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Review
, 15 (4), 421-31

G-protein-coupled Receptors in Intestinal Chemosensation

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Review

G-protein-coupled Receptors in Intestinal Chemosensation

Frank Reimann et al. Cell Metab.

Abstract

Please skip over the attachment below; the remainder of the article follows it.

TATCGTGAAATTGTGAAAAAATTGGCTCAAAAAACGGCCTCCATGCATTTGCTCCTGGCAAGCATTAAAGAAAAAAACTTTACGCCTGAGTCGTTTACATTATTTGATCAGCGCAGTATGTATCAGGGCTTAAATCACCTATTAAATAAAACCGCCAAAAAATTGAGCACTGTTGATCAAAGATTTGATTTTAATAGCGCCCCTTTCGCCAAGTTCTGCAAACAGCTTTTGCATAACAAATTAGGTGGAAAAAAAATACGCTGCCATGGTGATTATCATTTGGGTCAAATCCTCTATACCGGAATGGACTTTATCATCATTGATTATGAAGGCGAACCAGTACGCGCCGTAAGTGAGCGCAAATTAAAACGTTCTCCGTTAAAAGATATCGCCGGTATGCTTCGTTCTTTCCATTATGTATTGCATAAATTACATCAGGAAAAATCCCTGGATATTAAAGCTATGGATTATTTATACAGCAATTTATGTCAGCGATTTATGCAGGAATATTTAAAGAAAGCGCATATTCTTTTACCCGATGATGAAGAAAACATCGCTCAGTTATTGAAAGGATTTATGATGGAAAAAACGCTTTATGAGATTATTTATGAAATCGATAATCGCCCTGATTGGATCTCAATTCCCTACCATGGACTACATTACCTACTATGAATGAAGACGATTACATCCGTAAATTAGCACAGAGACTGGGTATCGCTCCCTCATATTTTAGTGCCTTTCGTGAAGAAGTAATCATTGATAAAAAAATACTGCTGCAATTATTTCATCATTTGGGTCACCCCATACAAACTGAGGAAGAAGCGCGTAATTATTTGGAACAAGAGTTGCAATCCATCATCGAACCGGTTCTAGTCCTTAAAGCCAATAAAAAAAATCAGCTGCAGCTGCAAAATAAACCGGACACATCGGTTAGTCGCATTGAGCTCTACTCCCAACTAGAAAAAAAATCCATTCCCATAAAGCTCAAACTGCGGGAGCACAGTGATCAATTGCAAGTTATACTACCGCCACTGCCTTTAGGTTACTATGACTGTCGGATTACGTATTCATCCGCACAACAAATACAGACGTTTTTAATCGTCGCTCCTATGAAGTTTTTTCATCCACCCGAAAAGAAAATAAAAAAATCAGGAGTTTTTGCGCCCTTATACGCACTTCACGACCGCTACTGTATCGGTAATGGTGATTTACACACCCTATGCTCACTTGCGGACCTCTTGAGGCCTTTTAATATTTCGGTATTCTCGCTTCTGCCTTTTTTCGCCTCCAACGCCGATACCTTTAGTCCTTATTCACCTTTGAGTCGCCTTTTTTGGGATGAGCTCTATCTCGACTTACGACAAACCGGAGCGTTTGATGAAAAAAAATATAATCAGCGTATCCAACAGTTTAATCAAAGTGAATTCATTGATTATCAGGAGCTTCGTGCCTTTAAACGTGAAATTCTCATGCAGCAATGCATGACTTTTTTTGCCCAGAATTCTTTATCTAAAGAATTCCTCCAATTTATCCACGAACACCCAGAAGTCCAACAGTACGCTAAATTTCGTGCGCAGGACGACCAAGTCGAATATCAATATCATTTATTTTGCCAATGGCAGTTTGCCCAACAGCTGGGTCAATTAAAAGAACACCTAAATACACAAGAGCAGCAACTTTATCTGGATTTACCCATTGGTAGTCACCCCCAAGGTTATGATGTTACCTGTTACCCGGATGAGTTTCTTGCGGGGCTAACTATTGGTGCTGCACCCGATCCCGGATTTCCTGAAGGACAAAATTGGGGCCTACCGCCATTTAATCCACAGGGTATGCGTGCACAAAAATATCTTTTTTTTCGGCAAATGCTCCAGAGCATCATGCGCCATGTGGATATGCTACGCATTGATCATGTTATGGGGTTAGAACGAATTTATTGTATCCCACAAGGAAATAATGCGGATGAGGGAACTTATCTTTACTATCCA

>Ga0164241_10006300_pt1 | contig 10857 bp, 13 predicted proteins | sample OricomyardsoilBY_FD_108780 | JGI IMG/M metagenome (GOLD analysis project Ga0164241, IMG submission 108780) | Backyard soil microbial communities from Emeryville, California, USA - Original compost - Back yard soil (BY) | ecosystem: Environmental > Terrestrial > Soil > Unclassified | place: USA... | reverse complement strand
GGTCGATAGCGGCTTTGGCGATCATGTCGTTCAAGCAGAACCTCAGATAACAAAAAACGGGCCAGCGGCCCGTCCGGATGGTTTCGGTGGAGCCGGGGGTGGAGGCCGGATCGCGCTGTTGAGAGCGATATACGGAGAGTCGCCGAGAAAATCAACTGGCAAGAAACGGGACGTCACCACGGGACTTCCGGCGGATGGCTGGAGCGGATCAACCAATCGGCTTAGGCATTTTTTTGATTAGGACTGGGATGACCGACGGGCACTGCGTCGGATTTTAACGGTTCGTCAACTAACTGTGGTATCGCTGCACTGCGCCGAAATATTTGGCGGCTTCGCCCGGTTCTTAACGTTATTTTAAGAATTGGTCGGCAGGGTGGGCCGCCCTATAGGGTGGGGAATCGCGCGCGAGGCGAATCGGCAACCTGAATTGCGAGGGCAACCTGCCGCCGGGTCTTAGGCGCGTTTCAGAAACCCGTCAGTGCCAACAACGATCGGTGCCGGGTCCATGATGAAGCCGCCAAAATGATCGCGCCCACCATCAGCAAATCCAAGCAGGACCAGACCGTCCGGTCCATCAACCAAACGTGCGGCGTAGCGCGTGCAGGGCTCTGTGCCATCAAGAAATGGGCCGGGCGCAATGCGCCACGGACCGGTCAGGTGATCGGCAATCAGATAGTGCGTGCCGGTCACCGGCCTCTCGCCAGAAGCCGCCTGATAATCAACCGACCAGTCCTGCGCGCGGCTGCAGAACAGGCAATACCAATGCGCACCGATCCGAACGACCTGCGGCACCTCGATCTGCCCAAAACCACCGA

Food intake is detected by the chemical senses of taste and smell and subsequently by chemosensory cells in the gastrointestinal tract that link the composition of ingested foods to feedback circuits controlling gut motility/secretion, appetite, and peripheral nutrient disposal. G-protein-coupled receptors responsive to a range of nutrients and other food components have been identified, and many are localized to intestinal chemosensory cells, eliciting hormonal and neuronal signaling to the brain and periphery. This review examines the role of G-protein-coupled receptors as signaling molecules in the gut, with a particular focus on pathways relevant to appetite and glucose homeostasis.

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